SRS Sign, SRNL Suspension

An entrance to the Savannah River Site, a 310-square-mile nuclear complex. The Savannah River National Laboratory is located at the Site.

All non-essential work at the Savannah River National Laboratory was suspended for two weeks following an uptick in "events," according to an independent oversight report and confirming comments from a lab spokesperson.

The pause began April 5 and ended April 22, according to the lab spokesperson. A Defense Nuclear Facilities Safety Board weekly report, dated April 12, corroborates that timeline.

A widespread review followed the lift. The assessment allowed work to begin again in a "deliberate and methodical" manner, the lab spokesperson said.

"The focus during the suspension was on personal ownership and accountability of safety and security," the lab spokesperson said.

The pause did not interrupt mission-essential or regulatory activities, per the DNFSB report.

The lab spokesperson said mission-essential work makes up a "considerable" amount of what is done at the Savannah River Site-located lab.

"There was no impact to any customer deliverables," the spokesperson noted.

Regulatory activities include facility rounds and other maintenance pursuits.

The suspension of work was preemptive and served as a reset ahead of the summer months, the lab spokesperson said.

"The number of small events was trending in the wrong direction, so SRNL leadership decided that the review was necessary to refocus our employees to avoid an event of greater significance," the spokesperson continued.

The most recent mishap that led to the pause involved someone "inadvertently cutting the fingertip on a glovebox glove they were wearing," according to the April 12 report. The person was uninjured, per the same information, and the response was deemed "appropriate."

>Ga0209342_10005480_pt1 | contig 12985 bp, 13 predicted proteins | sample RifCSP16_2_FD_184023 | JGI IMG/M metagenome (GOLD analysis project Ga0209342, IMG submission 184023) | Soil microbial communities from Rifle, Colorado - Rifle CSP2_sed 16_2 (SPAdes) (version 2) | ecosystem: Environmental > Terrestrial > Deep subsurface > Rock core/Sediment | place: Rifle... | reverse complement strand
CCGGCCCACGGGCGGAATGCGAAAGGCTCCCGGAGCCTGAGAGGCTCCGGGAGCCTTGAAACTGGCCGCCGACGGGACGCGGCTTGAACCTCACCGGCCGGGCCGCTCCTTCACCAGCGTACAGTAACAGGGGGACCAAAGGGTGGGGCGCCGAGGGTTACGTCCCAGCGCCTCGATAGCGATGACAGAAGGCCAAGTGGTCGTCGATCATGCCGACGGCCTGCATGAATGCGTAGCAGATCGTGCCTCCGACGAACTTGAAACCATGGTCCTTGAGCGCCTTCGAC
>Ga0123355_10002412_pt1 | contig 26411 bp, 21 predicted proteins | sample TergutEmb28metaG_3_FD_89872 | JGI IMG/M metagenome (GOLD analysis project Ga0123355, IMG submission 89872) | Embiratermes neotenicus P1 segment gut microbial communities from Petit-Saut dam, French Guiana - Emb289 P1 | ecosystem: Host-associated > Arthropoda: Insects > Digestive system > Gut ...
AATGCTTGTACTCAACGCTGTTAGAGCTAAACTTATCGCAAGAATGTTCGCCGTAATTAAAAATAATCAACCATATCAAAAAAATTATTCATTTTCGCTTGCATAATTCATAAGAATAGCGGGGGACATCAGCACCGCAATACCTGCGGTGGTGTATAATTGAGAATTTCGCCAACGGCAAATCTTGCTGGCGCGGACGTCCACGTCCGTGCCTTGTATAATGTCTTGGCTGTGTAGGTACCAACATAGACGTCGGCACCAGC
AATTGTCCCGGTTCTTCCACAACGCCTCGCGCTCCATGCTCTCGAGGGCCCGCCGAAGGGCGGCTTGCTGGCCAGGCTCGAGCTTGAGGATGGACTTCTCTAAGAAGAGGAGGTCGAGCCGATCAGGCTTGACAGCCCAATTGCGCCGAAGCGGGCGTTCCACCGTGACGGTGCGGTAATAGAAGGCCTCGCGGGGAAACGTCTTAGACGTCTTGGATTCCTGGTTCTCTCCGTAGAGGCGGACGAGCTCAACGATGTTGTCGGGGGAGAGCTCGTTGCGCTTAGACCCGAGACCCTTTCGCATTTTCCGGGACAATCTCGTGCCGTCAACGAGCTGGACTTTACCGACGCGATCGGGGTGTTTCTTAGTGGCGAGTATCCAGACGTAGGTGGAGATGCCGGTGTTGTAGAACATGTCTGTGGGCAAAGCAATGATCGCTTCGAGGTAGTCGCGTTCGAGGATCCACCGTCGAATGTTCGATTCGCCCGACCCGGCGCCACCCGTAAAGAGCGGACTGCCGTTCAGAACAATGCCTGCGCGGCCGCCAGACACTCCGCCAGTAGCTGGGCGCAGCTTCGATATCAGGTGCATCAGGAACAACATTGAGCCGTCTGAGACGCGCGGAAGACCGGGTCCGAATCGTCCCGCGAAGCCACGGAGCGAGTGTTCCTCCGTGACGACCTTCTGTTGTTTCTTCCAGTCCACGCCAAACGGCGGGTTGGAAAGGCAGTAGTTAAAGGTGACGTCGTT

A previous safety pause at the lab began April 26, 2018. The DNFSB report briefly acknowledges it.

SRNL Director Vahid Majidi and Deputy Director Sharon Marra, alongside the U.S. Department of Energy, held six group discussions with the "entire management team" to review the "events," probe their significance and forge a path forward, the lab spokesperson said.

Plans were put together, and they required managers to speak with "all staff" about accountability, safety and security, the spokesperson added.

More oversight – via management – is now in place at the lab, per the spokesperson.

Exactly what qualifies as a so-called event was not disclosed in the DNFSB report.

Savannah River Nuclear Solutions, led by Fluor, oversees the lab. 

Colin Demarest is the government and Savannah River Site reporter with the Aiken Standard. Follow him on Twitter: @demarest_colin